Music Technology Seminar (MUMT621)

Music Information Acquisition, Preservation, and Retrieval

Course Description

This seminar will investigate the current research activities in the area of music information retrieval. The goal is discovering ways to efficiently find and retrieve musical information. Although the field is relatively new, it encompasses various music disciplines including music analysis, music education, music history, music theory, music psychology, and audio signal processing.
Each student will be expected to make several presentations on various music information retrieval topics along with literature reviews. Final project may consist of software development, a theoretical paper, or an extended review paper. Class format will be student presentations followed by questions and comments.
Potential topics include: Music databases, content analysis and search (audio & symbolic), music classifications, music recommendations, music similarities, computer-aided transcription, beat tracking, tempo estimation, timbre recognition, speech / music separation, and file formats (MPEG-4/7/21, MP3, MusicXML, MEI).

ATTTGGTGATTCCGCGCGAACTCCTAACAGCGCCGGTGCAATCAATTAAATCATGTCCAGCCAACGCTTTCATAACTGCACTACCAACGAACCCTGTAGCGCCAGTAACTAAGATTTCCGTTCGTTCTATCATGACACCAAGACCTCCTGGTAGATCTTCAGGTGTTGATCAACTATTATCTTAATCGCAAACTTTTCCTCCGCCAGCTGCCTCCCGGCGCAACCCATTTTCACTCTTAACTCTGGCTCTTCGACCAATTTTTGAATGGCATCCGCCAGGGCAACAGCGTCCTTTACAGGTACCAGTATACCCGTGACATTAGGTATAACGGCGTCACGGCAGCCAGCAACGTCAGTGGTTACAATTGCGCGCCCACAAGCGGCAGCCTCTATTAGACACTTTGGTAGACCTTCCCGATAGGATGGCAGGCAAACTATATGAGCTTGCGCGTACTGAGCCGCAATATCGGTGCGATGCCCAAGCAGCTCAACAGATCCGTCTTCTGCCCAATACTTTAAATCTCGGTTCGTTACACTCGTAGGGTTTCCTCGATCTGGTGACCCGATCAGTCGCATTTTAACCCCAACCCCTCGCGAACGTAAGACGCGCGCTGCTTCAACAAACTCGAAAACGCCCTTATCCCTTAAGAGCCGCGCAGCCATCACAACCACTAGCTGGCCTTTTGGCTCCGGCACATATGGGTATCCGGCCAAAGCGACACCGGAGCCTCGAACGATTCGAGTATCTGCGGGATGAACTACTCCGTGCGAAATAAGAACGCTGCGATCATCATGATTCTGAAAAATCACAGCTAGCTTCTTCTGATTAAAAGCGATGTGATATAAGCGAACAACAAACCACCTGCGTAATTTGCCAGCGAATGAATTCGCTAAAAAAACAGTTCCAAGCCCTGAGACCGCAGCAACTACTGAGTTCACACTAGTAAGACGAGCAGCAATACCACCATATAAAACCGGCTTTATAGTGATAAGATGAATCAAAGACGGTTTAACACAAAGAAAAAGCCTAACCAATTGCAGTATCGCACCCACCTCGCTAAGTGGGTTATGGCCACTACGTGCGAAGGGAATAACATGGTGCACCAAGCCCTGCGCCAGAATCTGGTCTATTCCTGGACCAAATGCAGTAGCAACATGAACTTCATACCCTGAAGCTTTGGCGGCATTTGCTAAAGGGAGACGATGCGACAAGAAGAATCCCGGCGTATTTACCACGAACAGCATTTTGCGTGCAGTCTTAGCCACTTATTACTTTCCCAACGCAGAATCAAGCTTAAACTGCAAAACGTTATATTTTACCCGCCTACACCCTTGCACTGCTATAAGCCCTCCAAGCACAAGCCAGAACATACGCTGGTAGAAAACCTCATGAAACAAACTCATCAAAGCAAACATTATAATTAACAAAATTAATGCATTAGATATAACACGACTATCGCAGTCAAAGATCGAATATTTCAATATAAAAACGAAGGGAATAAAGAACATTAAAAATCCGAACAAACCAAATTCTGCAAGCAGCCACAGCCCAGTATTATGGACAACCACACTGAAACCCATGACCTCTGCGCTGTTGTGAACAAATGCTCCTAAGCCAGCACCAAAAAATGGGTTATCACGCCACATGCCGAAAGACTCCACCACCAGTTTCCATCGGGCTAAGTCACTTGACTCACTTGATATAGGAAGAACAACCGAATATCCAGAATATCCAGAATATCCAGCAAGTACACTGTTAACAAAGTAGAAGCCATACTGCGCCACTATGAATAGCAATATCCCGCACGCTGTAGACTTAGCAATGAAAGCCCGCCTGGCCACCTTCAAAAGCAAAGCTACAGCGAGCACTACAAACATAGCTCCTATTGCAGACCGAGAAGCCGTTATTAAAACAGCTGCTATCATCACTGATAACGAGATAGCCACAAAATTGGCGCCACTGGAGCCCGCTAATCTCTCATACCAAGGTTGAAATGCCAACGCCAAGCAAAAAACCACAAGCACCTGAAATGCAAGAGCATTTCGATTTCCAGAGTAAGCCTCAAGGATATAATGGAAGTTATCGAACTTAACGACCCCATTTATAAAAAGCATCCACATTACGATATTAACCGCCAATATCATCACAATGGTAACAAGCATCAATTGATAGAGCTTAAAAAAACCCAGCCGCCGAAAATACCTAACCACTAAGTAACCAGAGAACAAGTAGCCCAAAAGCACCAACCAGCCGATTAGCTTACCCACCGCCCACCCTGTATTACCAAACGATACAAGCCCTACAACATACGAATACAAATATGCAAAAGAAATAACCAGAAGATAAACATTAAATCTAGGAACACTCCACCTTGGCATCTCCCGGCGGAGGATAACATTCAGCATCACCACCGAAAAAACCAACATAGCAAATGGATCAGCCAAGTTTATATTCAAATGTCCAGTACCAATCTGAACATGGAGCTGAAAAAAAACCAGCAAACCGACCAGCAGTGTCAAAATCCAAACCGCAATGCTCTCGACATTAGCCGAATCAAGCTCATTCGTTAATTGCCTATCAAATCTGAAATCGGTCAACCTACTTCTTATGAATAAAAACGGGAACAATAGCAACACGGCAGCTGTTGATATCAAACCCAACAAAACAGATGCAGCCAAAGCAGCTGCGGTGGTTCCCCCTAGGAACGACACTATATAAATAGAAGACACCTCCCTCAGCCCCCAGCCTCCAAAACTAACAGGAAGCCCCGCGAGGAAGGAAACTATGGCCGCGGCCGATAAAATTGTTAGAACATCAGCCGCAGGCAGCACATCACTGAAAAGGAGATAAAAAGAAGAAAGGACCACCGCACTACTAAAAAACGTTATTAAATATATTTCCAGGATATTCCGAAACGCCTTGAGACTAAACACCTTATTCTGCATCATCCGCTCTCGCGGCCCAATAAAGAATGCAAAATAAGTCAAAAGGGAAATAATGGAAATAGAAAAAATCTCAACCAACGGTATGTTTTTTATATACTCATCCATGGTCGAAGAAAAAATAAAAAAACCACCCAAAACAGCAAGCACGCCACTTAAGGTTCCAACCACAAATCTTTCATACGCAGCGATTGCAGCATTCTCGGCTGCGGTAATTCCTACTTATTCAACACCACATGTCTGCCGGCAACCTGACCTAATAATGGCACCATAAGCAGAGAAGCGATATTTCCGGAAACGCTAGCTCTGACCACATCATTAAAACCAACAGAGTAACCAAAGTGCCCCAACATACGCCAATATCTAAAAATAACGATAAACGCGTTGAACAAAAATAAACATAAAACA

The student will be evaluated on the quality of the presentations, written assignments, class participation, and the final project.

Instructor: Ichiro Fujinaga


Office Hours:
E506, 550 Sherbrooke W.
By appointment

Course Detail

Mark Distribution




Mondays 8:35 am – 11:25 am (Montréal, EST,  UTC/GMT-5 hours)

Virtual via Zoom (January 10 & 17) then Music A-512 (Music Library Seminar Rooom, 5th Floor, Elizabeth Wirth Music Building)

Passion for music

  • 50% Assignments
  • 10% Participation  
  • 40% Final project

Assignment Policy

  • All assignments are due at 11:59 pm (AoE) of the due date.
  • Late assignments within 48 hours past the deadline will be given either D or F.
  • Assignments submitted after 48 hours past the deadline will be given F.
  • All electronic submissions of written documents should be in a PDF format.

McGill Policies

McGill University values academic integrity. Therefore all students must understand the meaning and consequences of cheating, plagiarism and other academic offences under the Code of Student Conduct and Disciplinary Procedures (see for more information).

In accord with McGill University’s Charter of Students’ Rights, students in this course have the right to submit in English or in French any written work that is to be graded. This right applies to all written work that is to be graded, from one-word answers to dissertations.

In the event of extraordinary circumstances beyond the University’s control, the content and/or evaluation scheme in this course is subject to change.

Course Outline

Created: 2004.12.25 Modified: Ichiro Fujinaga
McGill Crest